By Mat: We are baffled by the men in our lives, particularly the older ones. Men can behave in ways that confuse and infuriate us, sending us on a seemingly endless search for an explanation. And yet, when we try to explain the frustrating behavior of our men as mere selfishness, egotism, or arrogance, we are often left feeling like this only tells part of the story.
We are tempted to see men as simple creatures, driven by instinct and desire. Food, sex, money and prestige seem to motivate men’s behavior for the most part. We find ourselves hoping that our men will one day reveal their emotional, sensitive natures, and that we will experience greater intimacy with them as a result.
And yet, if we do choose to patiently wait, at times we can find ourselves waiting for what seems like forever. Time and again, our attempts to open channels of communication with our men, to talk with them about their inner lives, are met with one of two responses – anger, or more often, silence. This can be painful.
These situations can send us into spirals of confusion, and in extreme cases, despair. But rather than give up, there is a way that we can understand the behavior of our men which allows us to explain their rage and indignation without excusing it.
This way has to do with how men process trauma. Those of us with boys and young men in our lives will often see a different emotional picture to the one painted by older men. Our sons, grandsons, brothers, and nephews often display great sensitivity, and a range of emotions which extend beyond mere anger. From my experience, the point at which youth meets adulthood is the point at which men accept the messages that they are given throughout their young lives.
Those messages can frequently be boiled down to this: vulnerability equals weakness.
Though we may not agree with this message, and though we may in fact make a great effort to teach our men the opposite, we are seldom the only source of truth in our men’s lives. Our societies generally bombard men, young and old, with different versions of this same message, mostly through advertising, but also through the stories that we tell our men.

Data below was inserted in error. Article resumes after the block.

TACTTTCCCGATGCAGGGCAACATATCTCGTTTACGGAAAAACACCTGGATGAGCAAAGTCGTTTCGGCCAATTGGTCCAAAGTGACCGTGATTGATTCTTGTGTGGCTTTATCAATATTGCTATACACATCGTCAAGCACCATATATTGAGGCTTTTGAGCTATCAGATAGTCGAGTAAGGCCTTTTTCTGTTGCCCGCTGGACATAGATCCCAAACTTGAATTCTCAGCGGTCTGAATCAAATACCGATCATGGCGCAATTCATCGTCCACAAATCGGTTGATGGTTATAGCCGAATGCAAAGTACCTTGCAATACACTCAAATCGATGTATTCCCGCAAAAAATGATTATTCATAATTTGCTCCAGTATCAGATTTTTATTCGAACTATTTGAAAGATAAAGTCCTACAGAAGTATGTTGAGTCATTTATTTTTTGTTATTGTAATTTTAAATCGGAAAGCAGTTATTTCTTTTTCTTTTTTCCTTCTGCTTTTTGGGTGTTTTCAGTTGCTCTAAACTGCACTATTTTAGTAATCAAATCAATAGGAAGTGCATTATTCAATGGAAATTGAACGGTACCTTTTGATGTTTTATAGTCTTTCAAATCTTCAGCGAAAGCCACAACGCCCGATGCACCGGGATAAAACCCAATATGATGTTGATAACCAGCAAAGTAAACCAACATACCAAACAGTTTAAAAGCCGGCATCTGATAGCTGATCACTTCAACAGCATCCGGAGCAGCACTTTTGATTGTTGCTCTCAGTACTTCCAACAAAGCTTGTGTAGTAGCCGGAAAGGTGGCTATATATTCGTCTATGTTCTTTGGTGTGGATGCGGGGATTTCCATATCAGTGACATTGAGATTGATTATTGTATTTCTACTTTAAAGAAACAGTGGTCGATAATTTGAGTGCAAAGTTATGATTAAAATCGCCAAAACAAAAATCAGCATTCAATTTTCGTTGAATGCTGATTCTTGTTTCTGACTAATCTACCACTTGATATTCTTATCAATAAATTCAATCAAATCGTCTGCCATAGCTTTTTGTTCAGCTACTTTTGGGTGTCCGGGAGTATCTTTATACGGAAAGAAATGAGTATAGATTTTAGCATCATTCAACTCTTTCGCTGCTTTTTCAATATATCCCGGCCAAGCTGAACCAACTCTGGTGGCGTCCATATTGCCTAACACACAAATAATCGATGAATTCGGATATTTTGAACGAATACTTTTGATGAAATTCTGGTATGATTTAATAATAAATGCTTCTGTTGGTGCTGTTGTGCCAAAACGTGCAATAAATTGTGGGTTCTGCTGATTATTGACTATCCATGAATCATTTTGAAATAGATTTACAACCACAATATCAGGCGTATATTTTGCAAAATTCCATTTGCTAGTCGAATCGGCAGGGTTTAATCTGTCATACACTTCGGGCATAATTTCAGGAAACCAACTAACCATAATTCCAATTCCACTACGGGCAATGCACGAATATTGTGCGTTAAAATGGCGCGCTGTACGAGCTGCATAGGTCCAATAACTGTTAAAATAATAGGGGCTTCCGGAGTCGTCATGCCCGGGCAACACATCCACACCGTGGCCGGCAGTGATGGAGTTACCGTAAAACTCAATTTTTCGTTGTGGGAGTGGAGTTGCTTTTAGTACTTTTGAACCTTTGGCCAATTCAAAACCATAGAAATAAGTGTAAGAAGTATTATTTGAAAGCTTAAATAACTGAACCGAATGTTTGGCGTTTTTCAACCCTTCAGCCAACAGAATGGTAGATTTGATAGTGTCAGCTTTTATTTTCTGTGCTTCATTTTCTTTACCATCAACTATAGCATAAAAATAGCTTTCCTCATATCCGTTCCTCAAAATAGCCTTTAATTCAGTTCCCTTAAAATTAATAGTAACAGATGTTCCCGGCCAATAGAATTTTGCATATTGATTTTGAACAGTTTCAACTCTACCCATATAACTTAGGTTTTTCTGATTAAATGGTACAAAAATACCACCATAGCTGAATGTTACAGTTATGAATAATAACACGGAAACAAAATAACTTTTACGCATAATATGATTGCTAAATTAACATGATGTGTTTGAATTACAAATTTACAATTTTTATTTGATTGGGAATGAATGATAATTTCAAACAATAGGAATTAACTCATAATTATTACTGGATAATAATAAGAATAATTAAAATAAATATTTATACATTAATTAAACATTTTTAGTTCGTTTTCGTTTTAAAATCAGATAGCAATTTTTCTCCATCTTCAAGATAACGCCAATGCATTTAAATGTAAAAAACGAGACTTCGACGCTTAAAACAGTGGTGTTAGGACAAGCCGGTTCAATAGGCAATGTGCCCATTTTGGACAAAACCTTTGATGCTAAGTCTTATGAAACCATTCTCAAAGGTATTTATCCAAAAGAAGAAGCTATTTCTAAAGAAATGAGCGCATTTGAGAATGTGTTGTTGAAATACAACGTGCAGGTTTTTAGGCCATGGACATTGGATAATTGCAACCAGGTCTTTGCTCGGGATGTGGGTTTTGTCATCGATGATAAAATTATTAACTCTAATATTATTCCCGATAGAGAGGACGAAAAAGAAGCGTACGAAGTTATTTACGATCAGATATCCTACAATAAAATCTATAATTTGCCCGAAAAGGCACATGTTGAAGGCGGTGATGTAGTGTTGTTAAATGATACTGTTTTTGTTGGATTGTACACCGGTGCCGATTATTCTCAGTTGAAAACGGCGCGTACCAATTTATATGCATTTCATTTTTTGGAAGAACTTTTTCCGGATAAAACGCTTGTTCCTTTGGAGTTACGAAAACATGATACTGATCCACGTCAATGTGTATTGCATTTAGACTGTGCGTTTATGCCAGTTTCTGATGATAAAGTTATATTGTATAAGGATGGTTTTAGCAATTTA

Look at any Hollywood blockbuster of the past 30 years, for example, and you will more often than not see a leading man who embodies the glory of the strong, silent type. These men are in control: they are decisive, fearless, and seemingly invincible. They are also completely made up.
Like most male role models, the man in this example is a fictitious character – a plot device, a made up person, with qualities that no man can possibly hope to attain, at least not for any decent length of time. This is an impossible ideal that men nonetheless strive to attain, at great cost to themselves and others. When men fail to live up to this impossible ideal, they are left feeling vulnerable and weak, as though they have failed on a deep, profound level.
Teaching our men not to show their vulnerabilities also means we also don’t teach them how to constructively process the disappointments and failures we as humans are bound to face in our daily lives. As a result, instead of seeking help from those around them when faced with difficulties, our men instead seek to reinforce the dominant story that our societies have told them: that vulnerability equals weakness.
Rather than forgiving themselves for their human frailties, our men are more likely to believe a story that has no basis in real life. Rather than face the reality that they are hurt, in pain, and need help, they are more likely to feel that the failure is theirs and theirs alone.
This does not excuse destructive or hurtful behavior on the part of our men. Taking responsibility for one’s actions, and doing the necessary work to improve oneself is always the job of the individual, and our men are no exception. Instead, my hope that this insight allows us to understand the behavior of our men more, to situate that behavior within a context that extends far beyond individual instances where the reasons for our men’s behavior leaves us baffled and hurt.
The love that we feel for the men in our lives often motivates us to acts of forgiveness and compassion worthy of sainthood. In understanding men’s behavior in this way, we are given the chance to guide our responses, to open channels of communication for healing, and to re-educate our men, teaching them not only that vulnerability does not equal weakness, but that it more often equals strength.